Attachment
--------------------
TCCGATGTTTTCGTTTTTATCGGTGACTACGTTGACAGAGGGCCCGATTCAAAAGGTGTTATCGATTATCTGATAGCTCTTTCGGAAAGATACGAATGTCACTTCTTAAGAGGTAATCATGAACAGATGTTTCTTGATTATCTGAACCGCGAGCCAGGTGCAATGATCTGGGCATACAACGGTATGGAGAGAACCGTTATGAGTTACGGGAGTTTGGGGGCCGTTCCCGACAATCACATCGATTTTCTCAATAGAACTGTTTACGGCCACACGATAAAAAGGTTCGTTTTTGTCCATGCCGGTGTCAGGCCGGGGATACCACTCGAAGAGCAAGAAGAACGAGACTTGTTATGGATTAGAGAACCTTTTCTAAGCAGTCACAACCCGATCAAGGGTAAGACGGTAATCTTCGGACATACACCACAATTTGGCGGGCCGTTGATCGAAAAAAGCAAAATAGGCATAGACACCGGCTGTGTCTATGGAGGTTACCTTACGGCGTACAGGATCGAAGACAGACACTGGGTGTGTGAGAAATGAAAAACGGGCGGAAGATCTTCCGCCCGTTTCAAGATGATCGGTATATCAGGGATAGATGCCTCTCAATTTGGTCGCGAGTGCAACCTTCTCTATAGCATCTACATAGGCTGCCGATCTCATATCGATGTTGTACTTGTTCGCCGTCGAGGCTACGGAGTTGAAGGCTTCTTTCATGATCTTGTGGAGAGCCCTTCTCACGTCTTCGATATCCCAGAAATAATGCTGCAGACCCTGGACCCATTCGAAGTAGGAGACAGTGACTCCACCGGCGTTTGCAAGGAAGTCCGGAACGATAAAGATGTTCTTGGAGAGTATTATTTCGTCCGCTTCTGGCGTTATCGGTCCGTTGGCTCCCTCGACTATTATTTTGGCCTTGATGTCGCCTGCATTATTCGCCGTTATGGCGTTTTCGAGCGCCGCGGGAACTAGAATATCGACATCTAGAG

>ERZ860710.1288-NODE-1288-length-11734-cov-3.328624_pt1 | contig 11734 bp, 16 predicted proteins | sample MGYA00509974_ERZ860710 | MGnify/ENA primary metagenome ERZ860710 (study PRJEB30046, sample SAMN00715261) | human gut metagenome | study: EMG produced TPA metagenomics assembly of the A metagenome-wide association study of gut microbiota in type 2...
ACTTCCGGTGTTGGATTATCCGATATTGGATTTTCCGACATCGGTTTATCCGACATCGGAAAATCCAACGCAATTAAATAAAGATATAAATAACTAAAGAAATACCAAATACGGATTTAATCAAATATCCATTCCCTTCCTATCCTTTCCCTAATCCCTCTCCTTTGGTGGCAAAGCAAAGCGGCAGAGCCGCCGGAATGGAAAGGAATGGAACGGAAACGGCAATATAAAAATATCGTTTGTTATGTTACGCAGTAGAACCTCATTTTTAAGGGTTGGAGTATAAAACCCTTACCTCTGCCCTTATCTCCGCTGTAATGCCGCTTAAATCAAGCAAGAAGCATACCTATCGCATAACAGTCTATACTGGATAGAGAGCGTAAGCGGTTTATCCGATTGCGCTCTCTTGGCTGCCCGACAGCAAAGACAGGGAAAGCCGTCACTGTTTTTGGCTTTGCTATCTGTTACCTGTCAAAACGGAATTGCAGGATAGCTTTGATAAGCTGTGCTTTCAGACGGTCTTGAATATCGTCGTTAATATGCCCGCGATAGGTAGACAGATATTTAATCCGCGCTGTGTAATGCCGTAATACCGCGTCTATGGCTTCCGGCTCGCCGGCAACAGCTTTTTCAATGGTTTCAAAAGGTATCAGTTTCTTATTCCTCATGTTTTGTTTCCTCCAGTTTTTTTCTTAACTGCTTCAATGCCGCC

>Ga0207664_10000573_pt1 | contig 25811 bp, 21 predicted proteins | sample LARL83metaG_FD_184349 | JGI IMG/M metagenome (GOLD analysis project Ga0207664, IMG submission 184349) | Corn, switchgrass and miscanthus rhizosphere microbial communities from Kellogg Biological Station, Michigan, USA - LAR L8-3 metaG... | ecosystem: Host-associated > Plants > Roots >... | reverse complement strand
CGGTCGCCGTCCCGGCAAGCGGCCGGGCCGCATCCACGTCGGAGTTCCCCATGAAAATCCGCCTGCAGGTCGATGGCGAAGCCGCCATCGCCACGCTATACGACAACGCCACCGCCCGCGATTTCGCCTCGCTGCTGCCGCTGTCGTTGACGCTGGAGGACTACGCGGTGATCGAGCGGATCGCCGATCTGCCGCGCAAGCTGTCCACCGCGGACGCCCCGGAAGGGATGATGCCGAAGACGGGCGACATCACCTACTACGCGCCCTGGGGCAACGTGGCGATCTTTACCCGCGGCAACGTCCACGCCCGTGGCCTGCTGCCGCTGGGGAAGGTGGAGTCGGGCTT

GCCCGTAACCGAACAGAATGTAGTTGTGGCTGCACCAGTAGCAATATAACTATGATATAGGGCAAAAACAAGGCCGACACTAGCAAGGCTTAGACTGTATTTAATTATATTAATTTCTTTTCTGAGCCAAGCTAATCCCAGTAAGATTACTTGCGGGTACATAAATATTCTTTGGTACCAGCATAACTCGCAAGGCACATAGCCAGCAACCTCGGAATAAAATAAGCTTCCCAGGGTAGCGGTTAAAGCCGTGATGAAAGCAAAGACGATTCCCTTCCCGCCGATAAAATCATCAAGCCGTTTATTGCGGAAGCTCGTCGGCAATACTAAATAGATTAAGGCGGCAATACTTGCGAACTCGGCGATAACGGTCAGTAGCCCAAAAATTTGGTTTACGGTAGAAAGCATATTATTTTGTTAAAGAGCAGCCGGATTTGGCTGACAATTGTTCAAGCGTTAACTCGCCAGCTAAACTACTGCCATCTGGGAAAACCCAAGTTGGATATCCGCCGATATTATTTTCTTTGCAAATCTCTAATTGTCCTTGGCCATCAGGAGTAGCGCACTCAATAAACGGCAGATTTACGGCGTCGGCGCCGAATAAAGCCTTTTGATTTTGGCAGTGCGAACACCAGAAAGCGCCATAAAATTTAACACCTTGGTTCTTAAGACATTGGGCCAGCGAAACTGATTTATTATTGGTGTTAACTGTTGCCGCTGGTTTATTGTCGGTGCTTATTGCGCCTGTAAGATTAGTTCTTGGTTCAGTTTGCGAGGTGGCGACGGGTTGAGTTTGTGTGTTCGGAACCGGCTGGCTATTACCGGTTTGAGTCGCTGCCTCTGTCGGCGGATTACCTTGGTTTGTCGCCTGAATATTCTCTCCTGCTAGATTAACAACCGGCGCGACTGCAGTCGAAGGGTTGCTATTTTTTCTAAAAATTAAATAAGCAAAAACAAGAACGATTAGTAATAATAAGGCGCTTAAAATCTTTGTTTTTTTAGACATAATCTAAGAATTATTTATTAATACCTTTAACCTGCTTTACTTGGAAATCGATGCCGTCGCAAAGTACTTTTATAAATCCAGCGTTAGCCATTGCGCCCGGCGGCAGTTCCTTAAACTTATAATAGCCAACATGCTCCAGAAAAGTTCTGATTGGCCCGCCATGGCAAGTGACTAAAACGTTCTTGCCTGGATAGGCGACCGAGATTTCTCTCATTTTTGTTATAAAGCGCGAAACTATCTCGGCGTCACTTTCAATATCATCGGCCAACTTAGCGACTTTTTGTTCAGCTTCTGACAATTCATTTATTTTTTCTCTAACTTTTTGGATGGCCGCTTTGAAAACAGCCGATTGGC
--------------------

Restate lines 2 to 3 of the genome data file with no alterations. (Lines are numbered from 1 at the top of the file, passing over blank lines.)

>ERZ860710.1288-NODE-1288-length-11734-cov-3.328624_pt1 | contig 11734 bp, 16 predicted proteins | sample MGYA00509974_ERZ860710 | MGnify/ENA primary metagenome ERZ860710 (study PRJEB30046, sample SAMN00715261) | human gut metagenome | study: EMG produced TPA metagenomics assembly of the A metagenome-wide association study of gut microbiota in type 2...
ACTTCCGGTGTTGGATTATCCGATATTGGATTTTCCGACATCGGTTTATCCGACATCGGAAAATCCAACGCAATTAAATAAAGATATAAATAACTAAAGAAATACCAAATACGGATTTAATCAAATATCCATTCCCTTCCTATCCTTTCCCTAATCCCTCTCCTTTGGTGGCAAAGCAAAGCGGCAGAGCCGCCGGAATGGAAAGGAATGGAACGGAAACGGCAATATAAAAATATCGTTTGTTATGTTACGCAGTAGAACCTCATTTTTAAGGGTTGGAGTATAAAACCCTTACCTCTGCCCTTATCTCCGCTGTAATGCCGCTTAAATCAAGCAAGAAGCATACCTATCGCATAACAGTCTATACTGGATAGAGAGCGTAAGCGGTTTATCCGATTGCGCTCTCTTGGCTGCCCGACAGCAAAGACAGGGAAAGCCGTCACTGTTTTTGGCTTTGCTATCTGTTACCTGTCAAAACGGAATTGCAGGATAGCTTTGATAAGCTGTGCTTTCAGACGGTCTTGAATATCGTCGTTAATATGCCCGCGATAGGTAGACAGATATTTAATCCGCGCTGTGTAATGCCGTAATACCGCGTCTATGGCTTCCGGCTCGCCGGCAACAGCTTTTTCAATGGTTTCAAAAGGTATCAGTTTCTTATTCCTCATGTTTTGTTTCCTCCAGTTTTTTTCTTAACTGCTTCAATGCCGCC